The commonly held notion that heart disease is primarily a man’s disease has been greatly challenged. According to a recent AHA study, women’s awareness of heart disease is increasing. The number of women aware that heart disease is the leading cause of death has significantly increased in the last 15 years, but this knowledge is still lacking in minorities and younger women. Awareness of CHD among U.S. women increased from 30% in 1997 to 54% in 2009 and 56% in 2012.2,4,6 Heart disease was identified as the top killer by 36% of both black women and Hispanic women. Women aged 25 to 34 years had the lowest awareness rate of any age group (44%). Earlier, most women had cited cancer as the leading killer. The first women-specific clinical recommendations for CHD prevention were published by the AHA in 1999.2

To promote increased social awareness of heart attacks in women, the Go Red For Women movement was launched, including the National Wear Red Day.7 In 2013, the AHA celebrated the 10th anniversary of this initiative with a national convention focusing on heart-healthy educational activities and health screenings. The intent is to arm women with facts about heart disease, dispel myths and folklore, identify specific heart-attack symptoms, offer tips on how to cope with heart disease, and provide the latest news and research on beating and treating heart disease.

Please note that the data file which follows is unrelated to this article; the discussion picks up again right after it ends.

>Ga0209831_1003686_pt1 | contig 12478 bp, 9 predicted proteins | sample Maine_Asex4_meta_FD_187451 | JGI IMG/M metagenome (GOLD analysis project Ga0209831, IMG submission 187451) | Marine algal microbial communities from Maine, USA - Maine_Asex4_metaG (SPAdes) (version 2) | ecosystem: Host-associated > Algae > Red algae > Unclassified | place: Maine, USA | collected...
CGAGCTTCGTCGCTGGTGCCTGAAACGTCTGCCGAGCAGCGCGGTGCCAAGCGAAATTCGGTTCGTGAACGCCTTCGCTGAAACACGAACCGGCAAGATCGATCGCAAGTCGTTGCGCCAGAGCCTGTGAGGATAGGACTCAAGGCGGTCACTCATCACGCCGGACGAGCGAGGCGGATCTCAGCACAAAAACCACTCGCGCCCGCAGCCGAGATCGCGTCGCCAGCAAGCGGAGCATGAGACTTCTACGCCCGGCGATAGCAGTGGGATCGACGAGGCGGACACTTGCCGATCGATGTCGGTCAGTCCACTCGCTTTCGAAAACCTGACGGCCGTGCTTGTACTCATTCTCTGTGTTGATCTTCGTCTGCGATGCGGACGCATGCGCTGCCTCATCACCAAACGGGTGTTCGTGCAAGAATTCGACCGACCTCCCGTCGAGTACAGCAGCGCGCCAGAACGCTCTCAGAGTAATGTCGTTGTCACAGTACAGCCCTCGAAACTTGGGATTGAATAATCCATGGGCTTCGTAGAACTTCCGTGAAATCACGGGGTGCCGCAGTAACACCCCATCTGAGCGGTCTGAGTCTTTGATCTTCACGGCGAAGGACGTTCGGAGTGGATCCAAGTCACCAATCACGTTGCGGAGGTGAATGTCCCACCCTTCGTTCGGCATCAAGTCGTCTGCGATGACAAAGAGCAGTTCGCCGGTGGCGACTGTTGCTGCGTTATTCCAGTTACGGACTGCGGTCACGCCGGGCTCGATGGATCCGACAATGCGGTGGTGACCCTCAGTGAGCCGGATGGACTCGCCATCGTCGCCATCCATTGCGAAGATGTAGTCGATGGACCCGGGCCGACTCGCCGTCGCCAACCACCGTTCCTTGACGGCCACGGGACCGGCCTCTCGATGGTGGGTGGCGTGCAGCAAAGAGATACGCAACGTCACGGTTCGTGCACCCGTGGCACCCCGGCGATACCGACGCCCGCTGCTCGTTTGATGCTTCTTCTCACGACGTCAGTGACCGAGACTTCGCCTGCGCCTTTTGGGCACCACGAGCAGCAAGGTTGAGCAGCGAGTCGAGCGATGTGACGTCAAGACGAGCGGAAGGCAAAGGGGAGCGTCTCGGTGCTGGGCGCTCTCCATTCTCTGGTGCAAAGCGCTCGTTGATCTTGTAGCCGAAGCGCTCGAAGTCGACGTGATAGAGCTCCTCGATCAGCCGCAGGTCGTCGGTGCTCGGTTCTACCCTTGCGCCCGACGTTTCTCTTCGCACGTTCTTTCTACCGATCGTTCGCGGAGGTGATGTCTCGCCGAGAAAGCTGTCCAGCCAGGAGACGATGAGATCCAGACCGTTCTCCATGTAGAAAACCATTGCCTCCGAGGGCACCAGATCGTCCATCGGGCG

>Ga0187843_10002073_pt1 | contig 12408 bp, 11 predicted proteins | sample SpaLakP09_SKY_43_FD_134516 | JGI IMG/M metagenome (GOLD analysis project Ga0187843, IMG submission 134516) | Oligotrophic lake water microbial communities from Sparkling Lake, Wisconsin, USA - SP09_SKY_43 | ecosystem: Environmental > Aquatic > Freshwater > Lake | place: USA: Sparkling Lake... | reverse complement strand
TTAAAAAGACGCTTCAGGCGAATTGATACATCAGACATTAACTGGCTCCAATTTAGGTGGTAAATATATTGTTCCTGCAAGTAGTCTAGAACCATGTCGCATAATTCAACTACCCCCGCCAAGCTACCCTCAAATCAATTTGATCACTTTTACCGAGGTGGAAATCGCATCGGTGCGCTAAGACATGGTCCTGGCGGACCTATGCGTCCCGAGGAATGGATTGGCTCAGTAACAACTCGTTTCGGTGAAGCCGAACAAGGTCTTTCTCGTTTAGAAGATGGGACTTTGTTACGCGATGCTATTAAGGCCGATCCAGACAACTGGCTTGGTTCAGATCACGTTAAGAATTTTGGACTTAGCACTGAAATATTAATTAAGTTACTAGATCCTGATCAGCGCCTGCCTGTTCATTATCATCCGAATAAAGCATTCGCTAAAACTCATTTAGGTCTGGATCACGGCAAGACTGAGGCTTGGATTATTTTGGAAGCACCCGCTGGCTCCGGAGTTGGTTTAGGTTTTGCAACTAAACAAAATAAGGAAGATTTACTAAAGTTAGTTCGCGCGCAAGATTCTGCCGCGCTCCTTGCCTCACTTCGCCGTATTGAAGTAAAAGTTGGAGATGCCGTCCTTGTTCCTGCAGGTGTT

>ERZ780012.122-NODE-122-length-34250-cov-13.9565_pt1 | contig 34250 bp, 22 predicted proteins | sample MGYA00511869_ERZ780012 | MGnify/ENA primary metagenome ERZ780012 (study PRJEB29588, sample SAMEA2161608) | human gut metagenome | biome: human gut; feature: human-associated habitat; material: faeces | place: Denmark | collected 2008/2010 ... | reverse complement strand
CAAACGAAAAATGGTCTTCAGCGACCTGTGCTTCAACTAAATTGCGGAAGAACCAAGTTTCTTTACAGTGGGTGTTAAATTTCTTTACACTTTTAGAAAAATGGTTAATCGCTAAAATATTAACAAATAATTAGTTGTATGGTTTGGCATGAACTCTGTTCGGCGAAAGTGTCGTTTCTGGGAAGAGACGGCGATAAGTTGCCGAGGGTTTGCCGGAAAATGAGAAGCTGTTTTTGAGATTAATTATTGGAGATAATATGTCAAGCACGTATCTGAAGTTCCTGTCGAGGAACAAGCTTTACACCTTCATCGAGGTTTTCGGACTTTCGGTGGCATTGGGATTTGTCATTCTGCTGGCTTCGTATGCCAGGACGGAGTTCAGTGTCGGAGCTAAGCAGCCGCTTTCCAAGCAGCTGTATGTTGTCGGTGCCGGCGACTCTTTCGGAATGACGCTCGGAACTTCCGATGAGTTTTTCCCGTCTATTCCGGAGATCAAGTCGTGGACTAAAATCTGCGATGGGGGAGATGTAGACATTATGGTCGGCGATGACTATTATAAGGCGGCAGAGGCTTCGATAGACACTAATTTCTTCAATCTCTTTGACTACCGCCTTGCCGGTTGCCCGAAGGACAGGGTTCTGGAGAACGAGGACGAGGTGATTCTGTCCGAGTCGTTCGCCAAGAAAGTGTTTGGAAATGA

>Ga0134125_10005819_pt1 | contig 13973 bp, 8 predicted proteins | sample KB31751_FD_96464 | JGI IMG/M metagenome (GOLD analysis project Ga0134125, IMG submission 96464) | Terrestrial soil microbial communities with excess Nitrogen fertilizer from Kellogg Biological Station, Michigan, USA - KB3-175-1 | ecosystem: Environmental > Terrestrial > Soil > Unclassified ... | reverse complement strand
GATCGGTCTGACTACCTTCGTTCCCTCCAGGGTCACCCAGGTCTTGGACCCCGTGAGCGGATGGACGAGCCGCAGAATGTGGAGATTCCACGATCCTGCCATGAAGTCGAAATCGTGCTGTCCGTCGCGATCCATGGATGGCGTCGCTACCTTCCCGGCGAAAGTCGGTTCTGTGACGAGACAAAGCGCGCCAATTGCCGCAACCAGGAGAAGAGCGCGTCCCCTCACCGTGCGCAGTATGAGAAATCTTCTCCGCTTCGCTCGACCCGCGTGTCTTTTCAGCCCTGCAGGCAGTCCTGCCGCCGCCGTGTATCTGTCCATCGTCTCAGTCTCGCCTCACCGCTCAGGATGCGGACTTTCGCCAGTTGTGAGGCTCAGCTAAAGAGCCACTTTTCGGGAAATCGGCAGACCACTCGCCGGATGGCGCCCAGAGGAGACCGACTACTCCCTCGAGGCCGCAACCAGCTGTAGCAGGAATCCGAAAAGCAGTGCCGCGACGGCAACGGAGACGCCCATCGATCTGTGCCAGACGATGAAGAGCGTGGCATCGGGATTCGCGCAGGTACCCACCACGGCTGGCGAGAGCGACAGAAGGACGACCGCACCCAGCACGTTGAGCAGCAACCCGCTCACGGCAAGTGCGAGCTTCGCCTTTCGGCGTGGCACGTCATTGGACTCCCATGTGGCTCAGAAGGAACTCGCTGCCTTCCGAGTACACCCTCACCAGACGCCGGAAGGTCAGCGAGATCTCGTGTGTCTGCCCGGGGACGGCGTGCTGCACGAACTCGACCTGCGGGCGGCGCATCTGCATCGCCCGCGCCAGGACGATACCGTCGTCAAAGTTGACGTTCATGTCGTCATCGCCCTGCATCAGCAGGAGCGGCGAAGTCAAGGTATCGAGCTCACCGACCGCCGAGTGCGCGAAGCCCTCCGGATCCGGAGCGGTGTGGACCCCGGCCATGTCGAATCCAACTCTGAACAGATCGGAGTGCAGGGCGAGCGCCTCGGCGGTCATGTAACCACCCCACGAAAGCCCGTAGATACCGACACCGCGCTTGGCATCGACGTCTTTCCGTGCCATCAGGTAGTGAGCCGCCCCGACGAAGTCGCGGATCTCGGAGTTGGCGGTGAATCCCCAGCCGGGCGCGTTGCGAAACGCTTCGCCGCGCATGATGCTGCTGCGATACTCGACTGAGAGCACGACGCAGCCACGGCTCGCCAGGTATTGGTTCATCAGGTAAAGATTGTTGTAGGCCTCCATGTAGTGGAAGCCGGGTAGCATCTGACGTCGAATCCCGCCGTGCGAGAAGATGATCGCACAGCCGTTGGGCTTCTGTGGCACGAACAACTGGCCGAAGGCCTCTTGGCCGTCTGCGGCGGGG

CHD is now the most common type of heart disease and is recognized as the number-one killer of women.8 In the U.S., 1 in 4 women dies from heart disease. More women die from CHD than from cancer, chronic respiratory disease, Alzheimer’s disease, and accidents combined.2,8 Other types of heart disease in women include coronary microvascular disease (MVD) and broken heart syndrome (emotional stress-induced cardiomyopathy, or takotsubo cardiomyopathy). MVD affects the heart’s tiny arteries by damaging the artery walls.9 CHD death rates in women aged 35 to 54 years are increasing, possibly because of the obesity epidemic.10


In CHD, plaque forms on or within the inner lining of the coronary arteries, reducing the flow of oxygen-rich blood to the heart and causing fatigue.1,11 Plaque consists of fat, cholesterol, calcium, and other substances found in the blood. Over time, plaque hardens and may rupture. Hardening plaque deposits can partially or totally restrict blood flow to the heart, causing chest pain (angina), pressure, or discomfort. The most common cause of a heart attack is when plaque ruptures and a blood clot forms on its surface. A large blood clot can partially or totally block blood flow through an artery, causing heart tissue to die. A portion of the clot also can break loose and enter systemic blood circulation. The circulating clot may lodge in a smaller blood vessel and restrict blood flow to areas beyond the clot. Over time, ruptured plaque hardens and further narrows coronary arteries. In addition to angina and heart attack or MI, CHD can lead to heart failure, arrhythmias, and sudden cardiac arrest.